Greek Sea, World War II. An Italian ship leaves a handful of soldiers in a little island; their mission is to spot enemy ships and to hold the island in case of attack. The village of the ... See full summary »
The story follows an underground weapons manufacturer in Belgrade during WWII and evolves into fairly surreal situations. A black marketeer who smuggles the weapons to partisans doesn't ... See full summary »
Winter 1943. Martina is small child, who stopped talking since the death of her infant brother some years before. She lives in a rural area of central Italy. Her mother is pregnant again ... See full summary »
Bosnia and Herzegovina during 1993 at the time of the heaviest fighting between the two warring sides. Two soldiers from opposing sides in the conflict, Nino and Ciki, become trapped in no man's land, whilst a third soldier becomes a living booby trap.
Elba island, 1814. Martino is a young teacher, idealist and strongly anti Napoleon, in love with the beautiful and noble Baroness Emily. The young man finds himself serving as librarian to ... See full summary »
The film begins in the 1920's, in the Sicilian town of Bagheria (a.k.a. Baaria) where Giuseppe "Peppino" Torrenuova works as a shepherd to financially help his poor family. Over the next 50 years Giuseppe's life, as well as the life of the village, is observed. Giuseppe grows up, joins the Communist Party, marries a local girl (Mannina), has children and forges a political career for himself. Written by
Claudio Carvalho, Rio de Janeiro, Brazil
The scene of the cow killed in the movie was real. It is implied that Tornatore shot the movie in Tunisia to avoid the Italian laws on the matter of animal abuse. In fact, in Tunisia it is not forbidden to kill animals in movies. See more »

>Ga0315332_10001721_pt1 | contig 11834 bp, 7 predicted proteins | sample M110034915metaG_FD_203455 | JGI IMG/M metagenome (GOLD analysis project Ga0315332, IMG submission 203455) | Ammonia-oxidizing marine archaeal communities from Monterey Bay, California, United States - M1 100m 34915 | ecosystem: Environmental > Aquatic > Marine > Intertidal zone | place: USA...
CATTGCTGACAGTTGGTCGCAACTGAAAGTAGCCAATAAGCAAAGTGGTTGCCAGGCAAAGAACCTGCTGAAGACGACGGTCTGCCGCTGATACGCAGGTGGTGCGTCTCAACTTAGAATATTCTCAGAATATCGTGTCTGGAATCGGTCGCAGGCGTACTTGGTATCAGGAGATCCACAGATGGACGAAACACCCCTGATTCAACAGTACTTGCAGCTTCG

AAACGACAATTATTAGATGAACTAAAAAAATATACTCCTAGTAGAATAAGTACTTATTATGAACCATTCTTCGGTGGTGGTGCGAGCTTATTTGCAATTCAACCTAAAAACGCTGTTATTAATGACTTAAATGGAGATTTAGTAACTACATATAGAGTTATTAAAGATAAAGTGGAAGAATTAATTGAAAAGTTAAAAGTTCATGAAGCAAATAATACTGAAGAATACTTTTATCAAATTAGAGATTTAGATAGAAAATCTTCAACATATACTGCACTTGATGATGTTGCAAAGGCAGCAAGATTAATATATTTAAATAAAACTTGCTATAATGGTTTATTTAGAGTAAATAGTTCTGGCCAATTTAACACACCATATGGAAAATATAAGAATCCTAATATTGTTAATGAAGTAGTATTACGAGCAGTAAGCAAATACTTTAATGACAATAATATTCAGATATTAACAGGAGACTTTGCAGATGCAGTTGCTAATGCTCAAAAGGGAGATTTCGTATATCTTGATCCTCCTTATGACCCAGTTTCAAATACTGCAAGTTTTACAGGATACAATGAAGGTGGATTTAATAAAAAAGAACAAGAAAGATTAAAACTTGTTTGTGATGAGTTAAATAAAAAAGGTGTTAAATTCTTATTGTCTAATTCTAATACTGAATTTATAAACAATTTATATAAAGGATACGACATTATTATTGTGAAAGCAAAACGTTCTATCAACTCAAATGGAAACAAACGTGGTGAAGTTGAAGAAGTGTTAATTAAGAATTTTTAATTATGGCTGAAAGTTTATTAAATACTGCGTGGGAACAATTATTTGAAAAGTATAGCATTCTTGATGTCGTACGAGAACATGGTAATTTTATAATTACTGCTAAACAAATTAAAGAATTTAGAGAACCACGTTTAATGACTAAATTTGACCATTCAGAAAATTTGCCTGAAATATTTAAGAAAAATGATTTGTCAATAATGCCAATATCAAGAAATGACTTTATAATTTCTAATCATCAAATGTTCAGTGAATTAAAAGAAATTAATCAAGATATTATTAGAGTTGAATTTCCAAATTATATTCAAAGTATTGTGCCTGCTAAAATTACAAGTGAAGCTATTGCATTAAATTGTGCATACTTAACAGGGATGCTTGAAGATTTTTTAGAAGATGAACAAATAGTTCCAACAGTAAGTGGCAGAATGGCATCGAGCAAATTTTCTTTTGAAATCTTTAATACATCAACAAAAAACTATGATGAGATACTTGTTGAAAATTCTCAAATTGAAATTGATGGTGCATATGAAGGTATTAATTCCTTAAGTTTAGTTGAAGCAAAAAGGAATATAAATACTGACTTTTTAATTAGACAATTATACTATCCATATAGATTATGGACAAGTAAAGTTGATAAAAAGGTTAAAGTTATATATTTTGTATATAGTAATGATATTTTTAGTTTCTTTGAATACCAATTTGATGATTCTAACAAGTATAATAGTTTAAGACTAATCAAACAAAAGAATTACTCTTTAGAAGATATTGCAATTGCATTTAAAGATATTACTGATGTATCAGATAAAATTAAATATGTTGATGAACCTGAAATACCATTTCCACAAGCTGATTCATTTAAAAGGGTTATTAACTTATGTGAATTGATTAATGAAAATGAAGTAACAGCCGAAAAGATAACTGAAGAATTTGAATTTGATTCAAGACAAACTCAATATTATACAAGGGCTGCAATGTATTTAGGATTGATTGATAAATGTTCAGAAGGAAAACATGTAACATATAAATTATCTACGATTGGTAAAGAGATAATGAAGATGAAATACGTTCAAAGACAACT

The film was received last night with an ovation. I was there in the audience, applauding. What a beautiful looking film! That was last night, today I found myself in difficulty trying to describe what I had seen. Where to start? With a kid running? Or, with Giuseppe Tornatore himself, a skillful craftsman with too much power? I suppose Tornatore is what I've carried with me from the experience. He tried to give us a "1900" but just hinting at the highs and lows with pretty pictures and Ennio Morricone. More Zeffirelli than Visconti. More Richard Attenborough than Bernardo Bertolucci. We in Italy need to see one of our most successful directors as an artist, as a man of culture. That's a trap an inhuman trap. The superficiality of "Baaria" is disguised by alluding to great themes with heavy "artistic" moments, dream like, magic realism, slow motion, but at the end of the day the superficiality shows up. Some of my favorite films appear superficial when in reality they are not. But I get terribly impatient when the opposite is true. I don't want to be negative towards this effort and I'm sure it will find a large audience all over the world I just don't want it to be presented to me like the serious work of a great artist because it's not. I loved Tornatore's "A Pure Formality" and the first part of "Cinema Paradiso" From "Baaria" I loved the beautiful faces of the two new comers in the leading roles and most of the score. I found the brief appearances by famous Italian actors entertaining but distracting. Perhaps that was the intention. Now, all said and done I will urge you to see it and make up your own mind.
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